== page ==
If I asked you how much money your customers owe you, would your answer be accurate? When your Accounts Receivable numbers are accurate and up to date, you become more confident making business decisions. You can base decisions on financial statements that you can trust.
Identify Balance Sheet Inaccuracies
Basically, Accounts Receivable is a line on your balance sheet that shows the money your customers owe. You already billed these customers, but they haven’t paid yet. When you look at your financial reports, do you know whether the Accounts Receivable number shows the actual amount clients owe? In my experience as a bookkeeper, I have identified three things that can throw off this number:
- Old balances that have been deemed uncollectible
- Old customer credits that have not been paid back or cleaned up
- Prepayments or Down Payments
First, let’s look at old balances. Old balances are sales you made but you haven’t received payment. To evaluate these old balances, run an Accounts Receivable Aging Summary. The Aging Summary shows who owes you money and the past-due date. Start by looking at the column 91 days and over. Click on each entry to see how long you’ve been waiting to be paid. For example, an invoice that’s over a year old may be uncollectible. If you’ve made attempts to collect but were unsuccessful, you might consider writing it off as bad debt. Ask yourself, “Do I really think I’ll be able to collect this payment?” If not, it’s time to take categorize the account as bad debt. (There’s a process for this that I’ll explain in the future.)
Old Customer Credit
Second, old customer credits can throw off your Accounts Receivable balance. Customer credits appear as negative numbers on the balance sheet. Review each of these accounts to confirm the credit is valid. Maybe there’s no invoice to credit, and the credit is an error. Maybe the customer hasn’t purchased anything in the past year and is unlikely to purchase anything in the future. In this situation, it’s time to issue a refund. This will clean up your Accounts Receivable and compensate the customer fairly.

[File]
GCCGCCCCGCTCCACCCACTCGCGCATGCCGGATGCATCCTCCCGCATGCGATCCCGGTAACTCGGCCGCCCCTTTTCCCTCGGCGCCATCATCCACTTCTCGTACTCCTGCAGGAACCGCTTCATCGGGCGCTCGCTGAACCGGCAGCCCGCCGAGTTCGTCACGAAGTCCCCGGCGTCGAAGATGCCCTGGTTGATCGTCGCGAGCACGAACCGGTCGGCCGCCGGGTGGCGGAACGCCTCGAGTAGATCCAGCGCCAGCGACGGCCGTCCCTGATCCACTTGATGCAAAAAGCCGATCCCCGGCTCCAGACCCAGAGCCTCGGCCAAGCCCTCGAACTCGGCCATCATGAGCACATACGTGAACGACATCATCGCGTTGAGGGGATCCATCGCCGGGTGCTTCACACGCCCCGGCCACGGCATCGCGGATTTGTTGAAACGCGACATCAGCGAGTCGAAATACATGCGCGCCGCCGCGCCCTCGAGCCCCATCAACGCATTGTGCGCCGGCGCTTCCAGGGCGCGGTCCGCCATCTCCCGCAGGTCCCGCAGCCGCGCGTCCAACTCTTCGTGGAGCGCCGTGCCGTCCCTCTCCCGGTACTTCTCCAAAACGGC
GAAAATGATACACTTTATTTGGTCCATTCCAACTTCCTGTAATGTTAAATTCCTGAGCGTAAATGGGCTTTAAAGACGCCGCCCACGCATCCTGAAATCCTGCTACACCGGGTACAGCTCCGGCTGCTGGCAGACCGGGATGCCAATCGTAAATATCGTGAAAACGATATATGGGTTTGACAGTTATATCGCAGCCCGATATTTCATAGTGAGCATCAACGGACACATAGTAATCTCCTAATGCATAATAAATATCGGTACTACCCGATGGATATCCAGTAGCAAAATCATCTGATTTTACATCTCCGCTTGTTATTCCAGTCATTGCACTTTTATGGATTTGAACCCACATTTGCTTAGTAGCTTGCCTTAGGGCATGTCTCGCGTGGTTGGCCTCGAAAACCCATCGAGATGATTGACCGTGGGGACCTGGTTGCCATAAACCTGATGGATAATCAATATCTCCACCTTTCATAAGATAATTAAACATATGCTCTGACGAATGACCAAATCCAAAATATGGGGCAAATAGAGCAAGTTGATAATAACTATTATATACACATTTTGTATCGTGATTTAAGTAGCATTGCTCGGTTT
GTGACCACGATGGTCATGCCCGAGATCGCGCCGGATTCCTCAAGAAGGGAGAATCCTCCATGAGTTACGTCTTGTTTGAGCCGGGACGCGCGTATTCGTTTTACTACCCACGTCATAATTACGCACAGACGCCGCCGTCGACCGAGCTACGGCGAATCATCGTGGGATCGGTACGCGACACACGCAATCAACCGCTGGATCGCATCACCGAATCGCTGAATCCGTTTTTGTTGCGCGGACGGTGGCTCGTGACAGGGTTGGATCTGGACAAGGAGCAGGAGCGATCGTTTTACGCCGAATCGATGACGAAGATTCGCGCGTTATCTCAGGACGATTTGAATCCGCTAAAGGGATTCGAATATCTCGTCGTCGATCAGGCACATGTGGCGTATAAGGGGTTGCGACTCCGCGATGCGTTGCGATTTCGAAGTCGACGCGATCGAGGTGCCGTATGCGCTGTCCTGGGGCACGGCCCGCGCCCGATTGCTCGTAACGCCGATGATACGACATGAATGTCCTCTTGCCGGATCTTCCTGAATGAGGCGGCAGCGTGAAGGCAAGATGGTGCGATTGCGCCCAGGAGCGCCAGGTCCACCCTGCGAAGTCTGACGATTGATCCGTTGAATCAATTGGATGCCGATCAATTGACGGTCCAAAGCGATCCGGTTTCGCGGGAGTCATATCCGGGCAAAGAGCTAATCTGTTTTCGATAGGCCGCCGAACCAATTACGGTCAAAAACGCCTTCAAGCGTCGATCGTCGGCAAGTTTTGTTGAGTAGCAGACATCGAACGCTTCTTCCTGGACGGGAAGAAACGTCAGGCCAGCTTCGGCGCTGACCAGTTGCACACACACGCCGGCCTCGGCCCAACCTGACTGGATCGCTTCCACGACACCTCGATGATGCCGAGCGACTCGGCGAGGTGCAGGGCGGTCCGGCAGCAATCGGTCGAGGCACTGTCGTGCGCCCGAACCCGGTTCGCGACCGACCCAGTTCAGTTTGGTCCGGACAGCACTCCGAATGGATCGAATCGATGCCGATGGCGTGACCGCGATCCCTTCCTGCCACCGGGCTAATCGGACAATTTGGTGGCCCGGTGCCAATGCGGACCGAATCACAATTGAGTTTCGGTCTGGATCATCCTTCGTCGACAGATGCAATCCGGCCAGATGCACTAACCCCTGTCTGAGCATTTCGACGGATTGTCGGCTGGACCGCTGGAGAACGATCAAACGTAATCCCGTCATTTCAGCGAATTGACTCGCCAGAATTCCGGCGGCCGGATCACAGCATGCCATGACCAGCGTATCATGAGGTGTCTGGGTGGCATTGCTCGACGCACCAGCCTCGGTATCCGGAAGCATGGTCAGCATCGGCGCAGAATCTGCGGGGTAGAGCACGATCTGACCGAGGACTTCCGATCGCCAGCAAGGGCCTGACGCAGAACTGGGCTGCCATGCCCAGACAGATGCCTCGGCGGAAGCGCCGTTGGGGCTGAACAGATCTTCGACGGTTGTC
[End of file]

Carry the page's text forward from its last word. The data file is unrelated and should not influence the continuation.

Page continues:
Prepayments & Down Payments
Third, review any prepayments or down payments listed in Accounts Receivable. Prepayments and down payments make it look as if your customers overpaid. Some bookkeepers record these in Accounts Receivable and leave them open until they invoice the customer. Actually, there’s a better method to handle prepayments and down payments, which I explain in these videos.
Two Ways to Handle Prepaid Monthly Invoices
QuickBooks Online – Handling Down Payments from Customers
Accounts Receivable Might Be Deceiving
I have described three ways that Accounts Receivable might deceive you. Essentially, you want a clear, accurate picture of how much money your customers owe. Thus, you should watch for old balances, customer credits, and prepayments/down payments. These can throw off your Accounts Receivable and financial statement, making well-informed financial decisions a challenge. For more advice about collecting customer payments, request my free report, “4 Tips You Can Use in the Service Industry to Collect Customer Payments Faster.”